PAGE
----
Two of three incumbent Seattle City Council members were positioned to win re-election to their district seats in Tuesday night results, but polarizing socialist Kshama Sawant was trailing in her race against a business-backed challenger.
Lisa Herbold was ahead with 51% against Phil Tavel and Debora Juarez was up with 57% against Ann Davison Sattler, while Sawant was behind with 46% against Egan Orion.
Many more ballots will be counted in the coming days and the more progressive candidates tend to gain ground as additional votes are tallied, so Sawant may be able to close the gap in her contest.
Supporters in the Central District initially met the results with muted tones, then cheered as Sawant promised to battle on.
“We are going to have to continue to fight to make sure every vote of disenfranchised people gets to count,” Sawant said.
At a party on Capitol Hill, Orion told boisterous supporters his numbers looked good but added a warning.
“We’re just under nine points ahead,” the small-business booster and LGBTQ community leader said, as the crowd roared. “However, Kshama has a distinct advantage with those late voters.”
In Seattle’s four other council contests, Tammy Morales, Alex Pedersen, Dan Strauss and Jim Pugel were ahead in the early results. Morales and Pedersen were up by larger distances, while Strauss and Pugel led by smaller margins.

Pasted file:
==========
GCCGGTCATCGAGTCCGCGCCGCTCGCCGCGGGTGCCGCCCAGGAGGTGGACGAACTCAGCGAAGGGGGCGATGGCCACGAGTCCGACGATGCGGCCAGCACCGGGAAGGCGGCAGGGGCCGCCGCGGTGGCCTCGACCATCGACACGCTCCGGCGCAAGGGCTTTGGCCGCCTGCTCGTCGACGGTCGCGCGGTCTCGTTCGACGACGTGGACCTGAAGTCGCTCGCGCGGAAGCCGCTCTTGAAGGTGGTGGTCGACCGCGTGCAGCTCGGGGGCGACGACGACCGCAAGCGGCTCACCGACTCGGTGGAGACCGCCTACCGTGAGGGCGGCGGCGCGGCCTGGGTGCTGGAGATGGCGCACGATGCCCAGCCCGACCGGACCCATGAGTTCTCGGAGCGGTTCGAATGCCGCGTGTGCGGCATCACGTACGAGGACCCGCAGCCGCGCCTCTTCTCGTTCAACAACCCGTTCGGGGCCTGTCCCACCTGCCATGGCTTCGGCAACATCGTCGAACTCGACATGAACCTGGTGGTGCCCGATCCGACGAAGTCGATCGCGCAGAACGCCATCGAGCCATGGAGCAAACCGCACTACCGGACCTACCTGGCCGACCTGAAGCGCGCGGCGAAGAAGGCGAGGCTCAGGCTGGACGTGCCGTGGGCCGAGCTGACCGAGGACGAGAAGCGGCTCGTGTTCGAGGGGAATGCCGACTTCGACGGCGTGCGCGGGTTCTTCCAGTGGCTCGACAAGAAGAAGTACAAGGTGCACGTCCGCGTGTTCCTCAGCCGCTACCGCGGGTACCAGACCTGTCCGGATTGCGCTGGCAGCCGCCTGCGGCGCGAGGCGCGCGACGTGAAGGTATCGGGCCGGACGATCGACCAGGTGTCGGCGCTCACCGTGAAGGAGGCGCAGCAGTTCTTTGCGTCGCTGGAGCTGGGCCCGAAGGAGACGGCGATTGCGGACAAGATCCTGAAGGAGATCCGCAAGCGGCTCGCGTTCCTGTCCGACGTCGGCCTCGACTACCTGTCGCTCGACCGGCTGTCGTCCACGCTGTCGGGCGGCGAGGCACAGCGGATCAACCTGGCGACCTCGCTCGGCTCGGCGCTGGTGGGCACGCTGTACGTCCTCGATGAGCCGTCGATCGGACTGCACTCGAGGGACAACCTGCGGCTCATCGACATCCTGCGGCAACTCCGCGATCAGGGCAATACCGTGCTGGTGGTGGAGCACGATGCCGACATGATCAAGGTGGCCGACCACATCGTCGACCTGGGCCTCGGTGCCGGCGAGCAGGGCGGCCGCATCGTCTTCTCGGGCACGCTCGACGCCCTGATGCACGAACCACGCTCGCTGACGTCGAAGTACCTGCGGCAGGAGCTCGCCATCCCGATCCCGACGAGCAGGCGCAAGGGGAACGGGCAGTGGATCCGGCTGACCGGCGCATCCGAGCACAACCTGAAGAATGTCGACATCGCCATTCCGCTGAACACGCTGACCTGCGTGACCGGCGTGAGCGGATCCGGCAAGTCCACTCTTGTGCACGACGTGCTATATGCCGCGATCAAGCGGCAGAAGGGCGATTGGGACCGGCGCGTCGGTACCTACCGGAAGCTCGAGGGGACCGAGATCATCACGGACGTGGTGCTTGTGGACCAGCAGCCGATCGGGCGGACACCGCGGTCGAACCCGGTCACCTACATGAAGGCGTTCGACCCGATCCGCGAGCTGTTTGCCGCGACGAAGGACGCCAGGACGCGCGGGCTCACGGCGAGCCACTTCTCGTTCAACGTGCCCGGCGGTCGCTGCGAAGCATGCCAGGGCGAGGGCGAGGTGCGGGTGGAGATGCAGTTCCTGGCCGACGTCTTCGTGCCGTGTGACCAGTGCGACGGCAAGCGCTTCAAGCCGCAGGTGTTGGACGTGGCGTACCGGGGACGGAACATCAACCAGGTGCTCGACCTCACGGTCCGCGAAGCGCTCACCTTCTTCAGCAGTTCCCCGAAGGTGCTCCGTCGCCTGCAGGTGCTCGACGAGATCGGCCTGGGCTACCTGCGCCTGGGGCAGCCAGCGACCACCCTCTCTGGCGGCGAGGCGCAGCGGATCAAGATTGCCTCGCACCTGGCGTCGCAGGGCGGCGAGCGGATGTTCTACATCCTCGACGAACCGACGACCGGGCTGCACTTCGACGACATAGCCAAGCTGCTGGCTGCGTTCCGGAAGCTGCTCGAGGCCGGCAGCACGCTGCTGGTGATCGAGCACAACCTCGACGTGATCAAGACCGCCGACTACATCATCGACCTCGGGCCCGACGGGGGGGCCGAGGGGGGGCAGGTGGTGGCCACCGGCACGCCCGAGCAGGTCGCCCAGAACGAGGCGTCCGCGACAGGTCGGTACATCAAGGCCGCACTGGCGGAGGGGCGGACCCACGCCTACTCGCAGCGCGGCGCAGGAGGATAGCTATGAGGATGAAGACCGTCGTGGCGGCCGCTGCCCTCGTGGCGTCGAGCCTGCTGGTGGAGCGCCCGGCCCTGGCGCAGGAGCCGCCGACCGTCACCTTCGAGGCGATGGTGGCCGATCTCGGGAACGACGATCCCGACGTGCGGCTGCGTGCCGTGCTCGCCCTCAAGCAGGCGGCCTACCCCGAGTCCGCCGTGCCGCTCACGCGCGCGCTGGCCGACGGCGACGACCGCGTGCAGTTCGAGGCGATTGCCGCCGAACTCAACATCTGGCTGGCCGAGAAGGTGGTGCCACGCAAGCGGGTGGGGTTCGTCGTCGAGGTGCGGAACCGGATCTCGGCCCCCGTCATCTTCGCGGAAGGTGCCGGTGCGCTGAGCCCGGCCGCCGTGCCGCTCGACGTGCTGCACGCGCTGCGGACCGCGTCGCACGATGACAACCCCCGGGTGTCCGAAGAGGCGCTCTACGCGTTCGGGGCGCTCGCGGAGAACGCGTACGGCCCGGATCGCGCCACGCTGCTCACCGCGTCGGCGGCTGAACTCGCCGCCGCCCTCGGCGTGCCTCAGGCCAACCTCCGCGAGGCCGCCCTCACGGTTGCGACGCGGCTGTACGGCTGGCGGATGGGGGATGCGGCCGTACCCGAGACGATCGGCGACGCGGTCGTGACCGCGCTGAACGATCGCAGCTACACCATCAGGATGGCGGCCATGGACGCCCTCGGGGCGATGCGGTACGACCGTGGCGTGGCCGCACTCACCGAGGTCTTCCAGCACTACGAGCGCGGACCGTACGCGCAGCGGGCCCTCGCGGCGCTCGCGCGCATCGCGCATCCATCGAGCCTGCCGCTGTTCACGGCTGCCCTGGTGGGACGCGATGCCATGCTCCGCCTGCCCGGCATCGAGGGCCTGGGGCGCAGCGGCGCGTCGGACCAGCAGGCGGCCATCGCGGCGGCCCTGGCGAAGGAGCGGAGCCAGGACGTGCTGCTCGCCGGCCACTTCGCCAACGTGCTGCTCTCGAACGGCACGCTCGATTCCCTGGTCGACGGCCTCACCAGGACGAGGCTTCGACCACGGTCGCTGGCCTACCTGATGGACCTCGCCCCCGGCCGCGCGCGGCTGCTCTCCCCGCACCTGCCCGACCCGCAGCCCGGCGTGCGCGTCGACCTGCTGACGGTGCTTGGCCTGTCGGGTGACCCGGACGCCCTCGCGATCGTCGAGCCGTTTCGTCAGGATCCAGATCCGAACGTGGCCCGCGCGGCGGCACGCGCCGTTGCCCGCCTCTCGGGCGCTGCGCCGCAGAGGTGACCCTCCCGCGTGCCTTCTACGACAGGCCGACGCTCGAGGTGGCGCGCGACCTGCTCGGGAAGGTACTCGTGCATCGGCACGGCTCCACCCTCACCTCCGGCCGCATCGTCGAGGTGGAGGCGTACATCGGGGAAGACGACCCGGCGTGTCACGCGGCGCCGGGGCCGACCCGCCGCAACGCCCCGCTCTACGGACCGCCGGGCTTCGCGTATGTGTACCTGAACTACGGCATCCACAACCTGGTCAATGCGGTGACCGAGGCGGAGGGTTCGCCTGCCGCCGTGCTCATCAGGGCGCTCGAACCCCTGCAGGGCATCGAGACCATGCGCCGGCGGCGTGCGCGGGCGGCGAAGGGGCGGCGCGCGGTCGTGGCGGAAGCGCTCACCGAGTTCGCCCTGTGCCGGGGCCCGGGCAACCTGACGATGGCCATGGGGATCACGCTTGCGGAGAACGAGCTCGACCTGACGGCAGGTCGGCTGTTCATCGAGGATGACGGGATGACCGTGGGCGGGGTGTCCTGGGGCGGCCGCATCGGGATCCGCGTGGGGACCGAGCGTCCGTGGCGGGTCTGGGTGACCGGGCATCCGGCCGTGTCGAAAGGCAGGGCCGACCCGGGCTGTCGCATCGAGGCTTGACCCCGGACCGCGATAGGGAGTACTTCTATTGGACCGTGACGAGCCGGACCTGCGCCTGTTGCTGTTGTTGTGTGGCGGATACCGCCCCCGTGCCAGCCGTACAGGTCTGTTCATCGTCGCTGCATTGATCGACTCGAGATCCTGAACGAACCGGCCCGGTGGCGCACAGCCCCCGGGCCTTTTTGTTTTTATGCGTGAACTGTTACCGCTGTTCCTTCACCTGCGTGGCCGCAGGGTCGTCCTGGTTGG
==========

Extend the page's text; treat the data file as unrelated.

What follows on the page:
The ultimate outcome of this year’s clash between Seattle’s left wing and its corporate titans is not yet certain because candidates supported by service-worker unions and social-justice advocates are poised to win several races, while their pro-business opponents could prevail in others.
But a union-backed group was declaring victory, arguing the results showed voters choosing to bolster the council’s “progressive majority.”
“Seattle voters are delivering an unmistakable message to giant corporations near and far: Our democracy is not for sale to the highest bidder,” said Rachel Lauter, executive director of Working Washington.
In contrast, the Seattle Metropolitan Chamber of Commerce was taking a wait-and-see approach.
“Tonight’s initial returns are not definitive enough to call these close races. We know from our polling that voters want more solutions and less ideology from their council members,” Chamber president Marilyn Strickland said in a statement.
The elections could prove pivotal for a city still deciding how best to grow and who should pay for the consequences. A historic economic boom powered by Amazon’s transformation from bookseller to tech and retail behemoth has shaken Seattle in recent years, helping many people prosper while leaving others behind.
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